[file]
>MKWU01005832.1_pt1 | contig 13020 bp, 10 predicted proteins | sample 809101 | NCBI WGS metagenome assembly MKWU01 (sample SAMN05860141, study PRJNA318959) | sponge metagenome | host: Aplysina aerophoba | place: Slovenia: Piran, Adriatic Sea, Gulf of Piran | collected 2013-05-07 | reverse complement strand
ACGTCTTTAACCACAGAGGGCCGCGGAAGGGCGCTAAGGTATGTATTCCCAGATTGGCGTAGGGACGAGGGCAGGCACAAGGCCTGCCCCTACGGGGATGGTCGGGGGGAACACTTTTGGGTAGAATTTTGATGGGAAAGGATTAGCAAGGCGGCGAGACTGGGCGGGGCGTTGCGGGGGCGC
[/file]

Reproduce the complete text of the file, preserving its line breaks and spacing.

>MKWU01005832.1_pt1 | contig 13020 bp, 10 predicted proteins | sample 809101 | NCBI WGS metagenome assembly MKWU01 (sample SAMN05860141, study PRJNA318959) | sponge metagenome | host: Aplysina aerophoba | place: Slovenia: Piran, Adriatic Sea, Gulf of Piran | collected 2013-05-07 | reverse complement strand
ACGTCTTTAACCACAGAGGGCCGCGGAAGGGCGCTAAGGTATGTATTCCCAGATTGGCGTAGGGACGAGGGCAGGCACAAGGCCTGCCCCTACGGGGATGGTCGGGGGGAACACTTTTGGGTAGAATTTTGATGGGAAAGGATTAGCAAGGCGGCGAGACTGGGCGGGGCGTTGCGGGGGCGC